The Dundrum Regional Water Supply abstracts raw water from the Multeen River which is vulnerable to runoff from land. Irish Water is asking users of any herbicide or pesticide products in these catchments to consider the vulnerability of the water supplies to pesticide contamination and the importance of these supplies to the local homes and businesses in the community.

Irish Water, working in partnership with a range of organisations involved in the National Pesticides and Drinking Water Action Group (NPDWAG), is asking the farming community, greens keepers, grounds keepers, and domestic users, to consider in each case whether they need to use pesticides at all. Minimising pesticide use not only helps to protect water quality but also has wider environmental benefits. For example, leaving areas unsprayed can help native flowering plant species to grow and support a range of insects including bees and other vital pollinators. One third of Ireland’s bee species are threatened with extinction and by helping the bee population survive and thrive we are also helping to protect our precious water sources. For more information on practical ways to help bees and other pollinators, check out the All-Ireland Pollinator Plan.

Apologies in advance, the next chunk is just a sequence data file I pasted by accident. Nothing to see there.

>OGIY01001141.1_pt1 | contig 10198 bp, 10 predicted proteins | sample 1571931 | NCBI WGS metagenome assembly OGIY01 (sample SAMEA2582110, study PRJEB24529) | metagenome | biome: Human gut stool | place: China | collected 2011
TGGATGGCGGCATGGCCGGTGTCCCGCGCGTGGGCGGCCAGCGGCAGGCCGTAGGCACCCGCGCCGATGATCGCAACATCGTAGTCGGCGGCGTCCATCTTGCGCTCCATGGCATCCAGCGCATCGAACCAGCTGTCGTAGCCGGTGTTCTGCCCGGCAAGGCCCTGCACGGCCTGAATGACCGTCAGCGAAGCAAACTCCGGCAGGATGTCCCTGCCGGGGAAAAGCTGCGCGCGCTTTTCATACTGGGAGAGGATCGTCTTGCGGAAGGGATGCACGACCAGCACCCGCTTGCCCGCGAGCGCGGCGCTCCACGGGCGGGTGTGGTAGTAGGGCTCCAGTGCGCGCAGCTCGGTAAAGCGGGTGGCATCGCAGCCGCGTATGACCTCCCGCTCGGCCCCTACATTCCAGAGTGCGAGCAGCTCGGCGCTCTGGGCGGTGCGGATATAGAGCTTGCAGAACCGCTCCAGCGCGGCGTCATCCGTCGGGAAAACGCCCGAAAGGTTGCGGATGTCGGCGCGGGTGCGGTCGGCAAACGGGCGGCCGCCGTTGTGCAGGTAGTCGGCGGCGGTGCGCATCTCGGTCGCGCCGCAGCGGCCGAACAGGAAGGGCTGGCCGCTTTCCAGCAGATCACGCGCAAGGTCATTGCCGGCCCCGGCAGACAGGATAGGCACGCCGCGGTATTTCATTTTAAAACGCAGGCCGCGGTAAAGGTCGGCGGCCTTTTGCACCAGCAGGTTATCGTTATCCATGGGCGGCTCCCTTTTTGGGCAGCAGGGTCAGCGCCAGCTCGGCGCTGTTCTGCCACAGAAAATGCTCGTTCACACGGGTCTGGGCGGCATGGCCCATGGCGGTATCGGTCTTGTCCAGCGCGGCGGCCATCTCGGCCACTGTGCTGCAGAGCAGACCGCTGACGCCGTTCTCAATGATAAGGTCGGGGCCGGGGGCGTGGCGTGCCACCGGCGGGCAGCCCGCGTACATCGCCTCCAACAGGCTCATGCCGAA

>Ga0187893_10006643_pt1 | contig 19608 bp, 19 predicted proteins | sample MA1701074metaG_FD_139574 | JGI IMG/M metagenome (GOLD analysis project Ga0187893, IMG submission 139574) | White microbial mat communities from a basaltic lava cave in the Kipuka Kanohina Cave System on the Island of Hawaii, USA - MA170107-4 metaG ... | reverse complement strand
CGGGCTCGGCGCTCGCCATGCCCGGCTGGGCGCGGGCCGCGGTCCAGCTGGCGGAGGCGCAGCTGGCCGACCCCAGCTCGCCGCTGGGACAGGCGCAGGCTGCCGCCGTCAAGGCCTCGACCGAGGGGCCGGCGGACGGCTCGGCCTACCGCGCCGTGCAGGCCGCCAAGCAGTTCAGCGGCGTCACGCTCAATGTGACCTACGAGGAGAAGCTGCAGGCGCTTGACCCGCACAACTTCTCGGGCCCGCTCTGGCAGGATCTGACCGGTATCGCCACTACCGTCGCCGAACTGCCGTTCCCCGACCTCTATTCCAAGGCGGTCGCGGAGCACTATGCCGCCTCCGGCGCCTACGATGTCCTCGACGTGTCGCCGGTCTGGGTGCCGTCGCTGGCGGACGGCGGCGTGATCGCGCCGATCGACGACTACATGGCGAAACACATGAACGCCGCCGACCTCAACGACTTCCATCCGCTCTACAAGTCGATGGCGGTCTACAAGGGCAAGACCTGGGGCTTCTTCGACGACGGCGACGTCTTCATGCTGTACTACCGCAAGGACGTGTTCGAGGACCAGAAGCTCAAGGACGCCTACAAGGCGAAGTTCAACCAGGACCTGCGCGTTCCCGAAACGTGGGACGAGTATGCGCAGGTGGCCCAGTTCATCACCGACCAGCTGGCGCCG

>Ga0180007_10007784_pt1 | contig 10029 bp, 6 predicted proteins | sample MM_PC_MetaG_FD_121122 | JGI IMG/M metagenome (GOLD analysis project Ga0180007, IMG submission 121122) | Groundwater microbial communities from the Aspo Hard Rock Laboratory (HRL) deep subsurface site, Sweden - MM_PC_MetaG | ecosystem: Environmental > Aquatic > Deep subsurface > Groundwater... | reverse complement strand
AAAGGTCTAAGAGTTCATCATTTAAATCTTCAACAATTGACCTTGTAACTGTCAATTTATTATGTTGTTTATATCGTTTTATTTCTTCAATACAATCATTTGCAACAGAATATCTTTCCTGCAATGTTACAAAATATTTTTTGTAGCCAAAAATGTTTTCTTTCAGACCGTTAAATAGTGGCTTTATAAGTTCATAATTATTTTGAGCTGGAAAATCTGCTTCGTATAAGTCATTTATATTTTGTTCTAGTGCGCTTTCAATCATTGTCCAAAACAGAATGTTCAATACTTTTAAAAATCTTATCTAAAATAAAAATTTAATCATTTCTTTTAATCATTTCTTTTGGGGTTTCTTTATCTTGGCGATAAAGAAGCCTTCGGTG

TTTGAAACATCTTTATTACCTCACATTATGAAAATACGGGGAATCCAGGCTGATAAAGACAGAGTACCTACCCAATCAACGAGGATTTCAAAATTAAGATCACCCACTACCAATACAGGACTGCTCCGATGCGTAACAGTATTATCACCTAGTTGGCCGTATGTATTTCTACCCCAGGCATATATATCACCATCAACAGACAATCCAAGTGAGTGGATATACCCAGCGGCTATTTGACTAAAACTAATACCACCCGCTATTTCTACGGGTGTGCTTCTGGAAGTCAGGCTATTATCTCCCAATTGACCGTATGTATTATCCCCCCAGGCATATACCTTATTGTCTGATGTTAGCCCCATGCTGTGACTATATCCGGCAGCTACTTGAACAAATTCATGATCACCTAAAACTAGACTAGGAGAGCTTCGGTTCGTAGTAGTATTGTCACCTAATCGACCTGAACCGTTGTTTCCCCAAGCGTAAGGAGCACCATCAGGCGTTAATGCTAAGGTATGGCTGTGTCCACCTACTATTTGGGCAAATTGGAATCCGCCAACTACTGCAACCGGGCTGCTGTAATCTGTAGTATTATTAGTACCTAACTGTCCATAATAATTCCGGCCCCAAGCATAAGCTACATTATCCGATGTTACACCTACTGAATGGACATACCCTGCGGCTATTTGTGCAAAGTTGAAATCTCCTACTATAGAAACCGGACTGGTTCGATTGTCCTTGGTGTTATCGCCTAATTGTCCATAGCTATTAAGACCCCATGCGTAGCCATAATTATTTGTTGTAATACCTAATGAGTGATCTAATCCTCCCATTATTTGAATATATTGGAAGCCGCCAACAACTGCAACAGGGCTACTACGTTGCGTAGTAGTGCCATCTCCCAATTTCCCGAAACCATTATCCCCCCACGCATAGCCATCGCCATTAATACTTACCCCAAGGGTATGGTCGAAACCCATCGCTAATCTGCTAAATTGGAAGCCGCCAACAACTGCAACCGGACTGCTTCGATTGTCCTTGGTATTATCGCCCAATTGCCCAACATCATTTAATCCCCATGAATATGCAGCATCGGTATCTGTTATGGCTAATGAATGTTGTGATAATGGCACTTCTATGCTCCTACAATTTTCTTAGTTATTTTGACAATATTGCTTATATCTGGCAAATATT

Where pesticide use is considered necessary, the NPDWAG is working with the community to ensure that best practice measures to protect drinking water sources and biodiversity are always followed. Farmers and other landholders dealing with the challenge of tackling rushes should note that the Department of Agriculture, Food and the Marine (DAFM) has developed new guidance on the sustainable management of rushes. The new approach is based on the concepts of containment or suppression, and aims to minimise the use of pesticides. More information on this can be obtained from your local farm advisor or on www.pcs.agriculture.gov.ie/sud/waterprotection.